March 3, 2016

Copyright Board decision offers little clarity on fair dealing for education

Canada’s independent publishers are discouraged by the Copyright Board’s recent decision on the 2010-2015 K-12 Tariff, issued February 19. The decision assigns no tangible value to the vast majority of material copied in Canadian schools. This will further diminish the industry’s capacity to invest in new works and threatens the future supply of Canadian-specific learning resources.

In 2012, the Copyright Modernization Act added education as a purpose for fair dealing. In the vacuum of guidance occasioned by the new law, the Council of Ministers of Education (CMEC) subsequently created and adopted “Fair Dealing Guidelines” and have largely ceased paying for print and digital copies used to deliver curriculum in Canadian schools. As a result, revenue flowing to publishers and creators has plummeted, with an economic loss of at least $30 million in royalties annually across the industry. Last month’s Copyright Board decision contributes to a troubling framework, and means that book publishers and creators will not be compensated for copying an amount equivalent to close to 900,000 books annually. 

“Canadian publishers are long-term partners in Canadian education. We invest in and produce the works that teachers and students have come to rely on in delivering curriculum,” said Association of Canadian Publishers (ACP) President Matt Williams. “We share a common interest in ensuring the ongoing availability and quality of Canadian content in the classroom, content that reflects local culture and realities. But with dramatically reduced royalties coming back to us for reinvestment in new works, this system is threatened.”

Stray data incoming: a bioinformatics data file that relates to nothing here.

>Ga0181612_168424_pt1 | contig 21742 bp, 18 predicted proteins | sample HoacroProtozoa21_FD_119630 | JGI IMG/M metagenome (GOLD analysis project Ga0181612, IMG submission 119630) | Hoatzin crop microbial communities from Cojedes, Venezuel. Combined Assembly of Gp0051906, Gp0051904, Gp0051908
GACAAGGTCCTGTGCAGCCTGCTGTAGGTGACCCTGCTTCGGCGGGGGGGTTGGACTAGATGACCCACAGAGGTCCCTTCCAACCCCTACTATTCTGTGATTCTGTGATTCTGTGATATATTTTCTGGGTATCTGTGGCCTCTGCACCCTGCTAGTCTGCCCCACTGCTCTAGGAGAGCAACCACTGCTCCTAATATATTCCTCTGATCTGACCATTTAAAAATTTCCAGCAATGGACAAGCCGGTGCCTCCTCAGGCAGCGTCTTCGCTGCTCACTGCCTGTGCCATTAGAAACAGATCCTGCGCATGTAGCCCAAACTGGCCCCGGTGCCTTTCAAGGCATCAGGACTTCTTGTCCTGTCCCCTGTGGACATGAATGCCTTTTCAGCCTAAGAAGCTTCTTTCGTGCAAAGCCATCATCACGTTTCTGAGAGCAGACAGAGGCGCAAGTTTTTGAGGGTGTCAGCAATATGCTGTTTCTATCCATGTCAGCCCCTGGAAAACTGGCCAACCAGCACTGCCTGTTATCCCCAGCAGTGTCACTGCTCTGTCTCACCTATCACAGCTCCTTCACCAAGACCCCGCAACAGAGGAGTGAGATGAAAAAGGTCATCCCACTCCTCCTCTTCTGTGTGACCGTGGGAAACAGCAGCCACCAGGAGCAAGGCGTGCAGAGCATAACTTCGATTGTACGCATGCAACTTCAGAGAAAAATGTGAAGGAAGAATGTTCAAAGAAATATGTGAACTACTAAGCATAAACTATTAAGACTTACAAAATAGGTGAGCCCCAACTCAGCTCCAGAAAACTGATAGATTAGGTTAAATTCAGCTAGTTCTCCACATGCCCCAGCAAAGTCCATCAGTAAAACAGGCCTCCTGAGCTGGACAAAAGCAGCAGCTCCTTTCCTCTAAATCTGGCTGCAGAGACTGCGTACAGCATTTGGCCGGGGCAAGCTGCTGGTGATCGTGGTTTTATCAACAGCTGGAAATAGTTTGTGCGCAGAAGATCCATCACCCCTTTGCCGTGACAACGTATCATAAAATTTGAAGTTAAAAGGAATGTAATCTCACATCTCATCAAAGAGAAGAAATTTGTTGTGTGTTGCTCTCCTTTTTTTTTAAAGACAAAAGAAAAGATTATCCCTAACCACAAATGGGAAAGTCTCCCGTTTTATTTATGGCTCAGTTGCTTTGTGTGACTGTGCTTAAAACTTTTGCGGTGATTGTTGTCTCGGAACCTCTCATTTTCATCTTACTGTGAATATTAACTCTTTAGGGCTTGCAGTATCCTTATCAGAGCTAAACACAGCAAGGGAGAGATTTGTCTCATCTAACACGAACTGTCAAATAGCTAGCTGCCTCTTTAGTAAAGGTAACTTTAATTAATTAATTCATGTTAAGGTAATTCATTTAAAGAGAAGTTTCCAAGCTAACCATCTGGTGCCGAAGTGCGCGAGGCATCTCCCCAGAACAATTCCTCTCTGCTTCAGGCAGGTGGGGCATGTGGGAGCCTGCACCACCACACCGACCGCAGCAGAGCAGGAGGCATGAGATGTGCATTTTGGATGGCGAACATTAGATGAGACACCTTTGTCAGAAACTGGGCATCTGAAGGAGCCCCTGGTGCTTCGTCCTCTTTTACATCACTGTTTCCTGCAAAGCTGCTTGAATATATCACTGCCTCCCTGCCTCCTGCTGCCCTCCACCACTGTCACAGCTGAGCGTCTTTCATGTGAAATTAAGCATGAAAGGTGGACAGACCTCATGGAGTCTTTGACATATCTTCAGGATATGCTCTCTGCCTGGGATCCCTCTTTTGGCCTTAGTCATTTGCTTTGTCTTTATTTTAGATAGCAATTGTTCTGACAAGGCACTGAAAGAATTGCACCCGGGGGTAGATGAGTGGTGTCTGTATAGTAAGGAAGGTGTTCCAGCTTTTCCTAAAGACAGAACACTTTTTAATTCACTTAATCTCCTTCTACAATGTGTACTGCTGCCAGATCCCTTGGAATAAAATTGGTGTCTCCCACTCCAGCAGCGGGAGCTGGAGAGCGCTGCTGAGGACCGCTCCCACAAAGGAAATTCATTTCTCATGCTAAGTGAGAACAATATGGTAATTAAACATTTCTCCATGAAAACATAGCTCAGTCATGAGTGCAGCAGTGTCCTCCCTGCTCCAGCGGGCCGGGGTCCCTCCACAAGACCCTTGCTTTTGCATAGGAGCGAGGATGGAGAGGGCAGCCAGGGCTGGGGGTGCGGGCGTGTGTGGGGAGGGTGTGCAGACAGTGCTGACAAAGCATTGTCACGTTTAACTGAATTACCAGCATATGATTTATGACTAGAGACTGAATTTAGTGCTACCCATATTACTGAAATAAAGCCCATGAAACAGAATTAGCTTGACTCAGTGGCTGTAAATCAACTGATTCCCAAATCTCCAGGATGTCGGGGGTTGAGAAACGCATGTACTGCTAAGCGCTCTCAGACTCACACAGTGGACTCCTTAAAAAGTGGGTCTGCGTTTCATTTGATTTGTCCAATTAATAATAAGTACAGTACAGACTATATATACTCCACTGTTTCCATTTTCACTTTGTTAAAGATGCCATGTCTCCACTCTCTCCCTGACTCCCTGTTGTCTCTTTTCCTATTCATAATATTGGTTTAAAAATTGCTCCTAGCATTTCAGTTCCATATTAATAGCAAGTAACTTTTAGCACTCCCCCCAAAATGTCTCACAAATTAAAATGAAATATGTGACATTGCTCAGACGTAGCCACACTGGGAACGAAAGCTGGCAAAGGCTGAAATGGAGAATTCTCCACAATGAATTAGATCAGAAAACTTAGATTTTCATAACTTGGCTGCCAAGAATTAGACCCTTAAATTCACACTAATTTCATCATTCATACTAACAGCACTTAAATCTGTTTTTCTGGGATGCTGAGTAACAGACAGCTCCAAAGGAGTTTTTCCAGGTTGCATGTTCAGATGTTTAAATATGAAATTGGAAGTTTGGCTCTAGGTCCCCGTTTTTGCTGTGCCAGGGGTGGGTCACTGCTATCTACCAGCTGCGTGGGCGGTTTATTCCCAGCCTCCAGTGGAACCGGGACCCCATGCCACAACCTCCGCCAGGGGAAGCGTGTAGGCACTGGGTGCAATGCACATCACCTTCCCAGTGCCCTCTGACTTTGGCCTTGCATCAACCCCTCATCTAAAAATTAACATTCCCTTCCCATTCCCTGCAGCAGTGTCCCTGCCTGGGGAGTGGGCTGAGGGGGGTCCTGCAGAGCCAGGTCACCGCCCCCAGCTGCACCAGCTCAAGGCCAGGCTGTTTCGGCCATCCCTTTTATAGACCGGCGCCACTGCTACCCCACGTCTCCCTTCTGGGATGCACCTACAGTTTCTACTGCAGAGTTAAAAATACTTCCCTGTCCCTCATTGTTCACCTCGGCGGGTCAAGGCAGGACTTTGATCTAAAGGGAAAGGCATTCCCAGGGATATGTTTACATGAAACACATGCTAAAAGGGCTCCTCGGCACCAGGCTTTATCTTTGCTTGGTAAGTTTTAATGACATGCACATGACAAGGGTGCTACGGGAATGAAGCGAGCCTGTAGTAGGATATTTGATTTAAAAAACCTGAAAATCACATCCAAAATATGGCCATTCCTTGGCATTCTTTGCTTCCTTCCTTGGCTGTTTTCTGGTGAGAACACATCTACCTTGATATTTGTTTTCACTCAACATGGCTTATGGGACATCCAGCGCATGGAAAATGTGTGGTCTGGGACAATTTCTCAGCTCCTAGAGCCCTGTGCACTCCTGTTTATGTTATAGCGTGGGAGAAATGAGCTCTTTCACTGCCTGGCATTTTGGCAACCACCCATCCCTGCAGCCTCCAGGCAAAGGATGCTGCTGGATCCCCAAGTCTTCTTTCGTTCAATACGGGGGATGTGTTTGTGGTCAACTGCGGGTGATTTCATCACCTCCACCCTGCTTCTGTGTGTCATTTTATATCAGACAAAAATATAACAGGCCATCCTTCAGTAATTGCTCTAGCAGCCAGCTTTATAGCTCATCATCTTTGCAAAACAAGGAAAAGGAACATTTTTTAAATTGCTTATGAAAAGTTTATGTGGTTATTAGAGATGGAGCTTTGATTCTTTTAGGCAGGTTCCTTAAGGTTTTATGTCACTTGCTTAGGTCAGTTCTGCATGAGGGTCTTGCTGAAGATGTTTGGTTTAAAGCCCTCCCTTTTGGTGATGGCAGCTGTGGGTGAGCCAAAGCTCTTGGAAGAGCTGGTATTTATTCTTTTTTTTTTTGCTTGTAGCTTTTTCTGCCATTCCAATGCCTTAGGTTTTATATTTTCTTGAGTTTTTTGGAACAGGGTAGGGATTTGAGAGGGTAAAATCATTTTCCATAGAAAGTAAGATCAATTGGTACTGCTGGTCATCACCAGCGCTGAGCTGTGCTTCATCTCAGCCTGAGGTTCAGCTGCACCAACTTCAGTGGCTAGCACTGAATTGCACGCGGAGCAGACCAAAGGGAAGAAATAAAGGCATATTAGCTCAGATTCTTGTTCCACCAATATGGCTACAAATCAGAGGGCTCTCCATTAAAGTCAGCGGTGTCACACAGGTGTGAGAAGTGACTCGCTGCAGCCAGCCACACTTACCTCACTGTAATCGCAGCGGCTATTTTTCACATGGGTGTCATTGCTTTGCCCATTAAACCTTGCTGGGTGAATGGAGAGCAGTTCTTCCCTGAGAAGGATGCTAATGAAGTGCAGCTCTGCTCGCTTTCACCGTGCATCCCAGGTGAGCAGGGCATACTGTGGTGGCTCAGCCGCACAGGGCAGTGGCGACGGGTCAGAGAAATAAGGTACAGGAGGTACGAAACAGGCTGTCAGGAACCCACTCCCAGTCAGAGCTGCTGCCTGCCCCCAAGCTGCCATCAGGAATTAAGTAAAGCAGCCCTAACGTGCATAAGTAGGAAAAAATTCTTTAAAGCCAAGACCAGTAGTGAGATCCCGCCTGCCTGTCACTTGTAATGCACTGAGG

The Copyright Board’s decision also raises questions about the application of CMEC’s Fair Dealing Guidelines. Though CMEC repeatedly cites the guidelines as evidence of its members’ respect for copyright, in its decision the Board found that CMEC witnesses “showed that there was little or any emphasis on monitoring and compliance with the Guidelines.” The Board’s decision highlights the shortcomings of CMEC’s guidelines, and serves as a reminder of the complex copyright landscape Canadian educators now find themselves working under. 

“The educational publishing market continues to erode in Canada, and the consequences are more than just financial,” observed ACP’s Executive Director, Kate Edwards. “Without incentives to publish, the variety and quality of contemporary Canadian educational content will decline. At the end of the day, it’s students and teachers who will lose out.”  

The ACP calls upon the federal departments responsible for copyright – Canadian Heritage, and Innovation, Science and Economic Development Canada – to clarify fair dealing provisions immediately, to ensure fair compensation for the use of copyright-protected work.